They walked through Union Station, an historic transit building that has been transformed into a multimodal hub complete with an underground bus station, a commuter rail stop that will soon run trains to the airport and easy access to light rail. The station also features 112 stylish hotel rooms and various options for shopping, dining and drinking. Its vast Great Hall is referred to as “Denver’s living room.”

“I remember when Union Station was just a decrepit shadow of what you see today,” said Brian Wild, policy director at the Brownstein firm and a Colorado native, during a Tuesday panel. He said the once-avoided area has now become part of “the lifeblood” of Denver.

The Las Vegas group also rode light rail and saw the new commuter rail station at Denver International Airport that will start delivering travelers from downtown via a new 23-mile line starting late next month.

One of the group’s last stops was a hard-hat tour of the under-construction site of a future facility for Panasonic Enterprise Solutions, which will be part of a 400-acre development near the airport. An executive from Panasonic indicated that his company would not have built there were it not for the fact that the new commuter rail line was nearby.

Compare all of that to the state of transportation in Southern Nevada and it becomes a bit of an apples-to-oranges analysis.

The Las Vegas area’s bus system is, by many accounts, thriving. Experts have said public transit on the Strip generates a farebox recovery rate of more than 160 percent, meaning revenue from passenger fares well exceeds the cost of operations there.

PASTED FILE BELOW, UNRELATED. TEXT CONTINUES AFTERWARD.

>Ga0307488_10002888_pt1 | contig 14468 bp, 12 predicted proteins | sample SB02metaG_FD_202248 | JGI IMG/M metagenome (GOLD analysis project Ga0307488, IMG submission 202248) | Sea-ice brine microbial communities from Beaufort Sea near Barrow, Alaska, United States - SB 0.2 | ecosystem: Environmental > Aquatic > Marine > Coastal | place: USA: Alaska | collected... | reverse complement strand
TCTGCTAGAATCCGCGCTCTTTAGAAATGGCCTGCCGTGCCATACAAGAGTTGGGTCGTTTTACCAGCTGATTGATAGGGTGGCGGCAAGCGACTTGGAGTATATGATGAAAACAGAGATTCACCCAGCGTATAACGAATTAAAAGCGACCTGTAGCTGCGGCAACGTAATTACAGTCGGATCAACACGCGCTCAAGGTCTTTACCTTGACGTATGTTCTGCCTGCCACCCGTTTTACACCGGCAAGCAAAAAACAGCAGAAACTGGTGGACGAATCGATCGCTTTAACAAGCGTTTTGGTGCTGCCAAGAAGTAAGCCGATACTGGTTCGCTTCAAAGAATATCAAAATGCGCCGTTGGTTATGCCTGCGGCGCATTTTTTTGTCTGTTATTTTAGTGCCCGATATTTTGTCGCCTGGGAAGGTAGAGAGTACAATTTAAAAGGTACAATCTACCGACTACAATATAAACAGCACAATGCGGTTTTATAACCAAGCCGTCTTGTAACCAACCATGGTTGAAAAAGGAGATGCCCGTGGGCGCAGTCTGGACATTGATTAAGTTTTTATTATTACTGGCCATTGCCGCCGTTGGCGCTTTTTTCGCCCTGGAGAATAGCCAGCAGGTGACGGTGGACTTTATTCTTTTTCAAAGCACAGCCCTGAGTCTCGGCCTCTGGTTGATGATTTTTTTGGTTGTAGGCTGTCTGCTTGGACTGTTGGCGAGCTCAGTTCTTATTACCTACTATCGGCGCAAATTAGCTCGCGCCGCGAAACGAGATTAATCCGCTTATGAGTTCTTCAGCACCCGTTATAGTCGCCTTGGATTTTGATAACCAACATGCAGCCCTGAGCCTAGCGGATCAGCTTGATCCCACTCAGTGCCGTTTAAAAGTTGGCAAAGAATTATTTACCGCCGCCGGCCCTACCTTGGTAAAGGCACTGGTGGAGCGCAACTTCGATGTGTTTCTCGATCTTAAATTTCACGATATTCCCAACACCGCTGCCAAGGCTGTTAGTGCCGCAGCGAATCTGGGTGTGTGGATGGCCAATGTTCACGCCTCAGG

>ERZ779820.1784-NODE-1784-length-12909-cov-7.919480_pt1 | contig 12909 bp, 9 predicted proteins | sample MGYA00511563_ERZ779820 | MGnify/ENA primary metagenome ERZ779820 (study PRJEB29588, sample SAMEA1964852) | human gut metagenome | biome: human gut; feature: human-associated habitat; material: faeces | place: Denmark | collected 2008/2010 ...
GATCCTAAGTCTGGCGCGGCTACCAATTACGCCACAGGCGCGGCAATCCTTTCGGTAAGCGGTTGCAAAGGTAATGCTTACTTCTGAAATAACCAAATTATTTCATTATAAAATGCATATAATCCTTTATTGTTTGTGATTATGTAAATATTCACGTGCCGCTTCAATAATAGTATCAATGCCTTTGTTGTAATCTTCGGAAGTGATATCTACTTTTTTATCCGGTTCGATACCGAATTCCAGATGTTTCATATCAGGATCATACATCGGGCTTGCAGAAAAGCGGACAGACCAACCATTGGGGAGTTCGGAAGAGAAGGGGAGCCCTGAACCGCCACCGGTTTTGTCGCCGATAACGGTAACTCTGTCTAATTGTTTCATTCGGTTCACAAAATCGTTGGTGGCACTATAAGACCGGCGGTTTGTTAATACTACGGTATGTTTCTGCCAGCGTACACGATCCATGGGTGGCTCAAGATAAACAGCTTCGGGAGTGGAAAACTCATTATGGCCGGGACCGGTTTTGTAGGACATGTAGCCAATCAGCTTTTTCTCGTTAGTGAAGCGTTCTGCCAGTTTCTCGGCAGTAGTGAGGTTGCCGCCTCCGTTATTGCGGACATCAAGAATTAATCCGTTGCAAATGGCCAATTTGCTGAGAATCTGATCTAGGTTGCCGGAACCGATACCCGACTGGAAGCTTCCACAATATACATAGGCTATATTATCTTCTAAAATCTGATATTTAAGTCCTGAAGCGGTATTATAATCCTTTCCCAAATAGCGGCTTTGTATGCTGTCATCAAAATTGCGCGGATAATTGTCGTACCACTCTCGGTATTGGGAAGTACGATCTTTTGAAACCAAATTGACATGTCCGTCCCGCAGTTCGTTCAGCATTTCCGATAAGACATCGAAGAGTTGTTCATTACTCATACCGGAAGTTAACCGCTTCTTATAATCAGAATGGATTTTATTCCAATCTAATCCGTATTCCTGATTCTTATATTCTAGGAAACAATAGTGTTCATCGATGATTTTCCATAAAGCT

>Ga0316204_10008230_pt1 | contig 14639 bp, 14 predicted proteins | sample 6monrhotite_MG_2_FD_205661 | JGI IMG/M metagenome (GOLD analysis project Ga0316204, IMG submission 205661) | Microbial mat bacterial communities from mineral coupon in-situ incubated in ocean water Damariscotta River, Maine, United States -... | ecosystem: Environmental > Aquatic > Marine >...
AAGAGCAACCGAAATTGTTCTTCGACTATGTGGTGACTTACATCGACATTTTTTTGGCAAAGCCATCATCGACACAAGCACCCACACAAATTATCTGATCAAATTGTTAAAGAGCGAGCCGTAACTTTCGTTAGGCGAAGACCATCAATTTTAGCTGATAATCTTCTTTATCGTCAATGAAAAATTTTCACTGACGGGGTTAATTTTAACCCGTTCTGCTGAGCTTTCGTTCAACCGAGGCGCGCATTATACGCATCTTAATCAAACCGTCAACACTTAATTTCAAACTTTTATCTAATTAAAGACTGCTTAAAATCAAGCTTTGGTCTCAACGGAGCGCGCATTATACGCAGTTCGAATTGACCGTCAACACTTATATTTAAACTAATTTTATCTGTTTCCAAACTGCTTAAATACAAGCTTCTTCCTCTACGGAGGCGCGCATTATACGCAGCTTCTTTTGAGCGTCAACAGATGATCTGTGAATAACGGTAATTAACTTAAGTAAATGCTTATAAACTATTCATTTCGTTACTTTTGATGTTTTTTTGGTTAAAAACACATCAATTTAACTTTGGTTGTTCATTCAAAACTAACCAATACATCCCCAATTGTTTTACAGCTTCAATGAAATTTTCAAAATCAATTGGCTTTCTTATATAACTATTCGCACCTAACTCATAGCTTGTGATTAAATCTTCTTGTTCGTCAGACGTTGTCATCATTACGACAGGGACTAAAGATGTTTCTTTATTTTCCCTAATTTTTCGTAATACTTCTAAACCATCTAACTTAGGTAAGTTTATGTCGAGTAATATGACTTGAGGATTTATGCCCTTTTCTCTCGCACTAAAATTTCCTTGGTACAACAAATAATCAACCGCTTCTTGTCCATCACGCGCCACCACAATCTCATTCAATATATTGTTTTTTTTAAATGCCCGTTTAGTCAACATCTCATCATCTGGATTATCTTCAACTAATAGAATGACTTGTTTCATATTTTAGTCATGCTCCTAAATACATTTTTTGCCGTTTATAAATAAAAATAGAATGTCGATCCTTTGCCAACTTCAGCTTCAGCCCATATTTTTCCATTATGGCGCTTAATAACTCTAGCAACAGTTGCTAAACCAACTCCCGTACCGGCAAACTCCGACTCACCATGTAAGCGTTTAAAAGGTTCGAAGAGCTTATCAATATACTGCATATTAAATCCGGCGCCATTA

But Las Vegas has no real experience with the kind of mass transit present in Denver. On the light rail front, Southern Nevada isn’t even at the point where Denver was in 1994.

The most comparable transit form would be, of course, the Las Vegas Monorail. But that’s a different kind of system than light rail or commuter rail, and the transportation commission’s plan from last year specifically discusses light rail running from the airport down the Strip and into downtown Las Vegas. Light rail is also being considered for Maryland Parkway. The monorail, meanwhile, is looking at expanding over to Mandalay Bay and adding a stop for the Sands Expo Center.

Light rail efforts in Las Vegas also must contend with a unique leadership situation. Namely, Southern Nevada has a particularly distributed local government power structure, with the area’s economic engine, the Strip, largely outside the boundaries of its largest city, Las Vegas. And the dominance of the Strip in general makes buy-in from the private sector even more critical.

RTC General Manager Tina Quigley suggested at the conclusion of the trip on Tuesday that while it took Denver years to get to the point it is at today, Las Vegas has to start somewhere.

“Thirty years ago, (Denver) had leadership much like the group we had here today that said ‘we get it, collaboration is the way that we salvage Denver,” Quigley said. “That appeared, to me, to be a constant theme throughout this conversation.”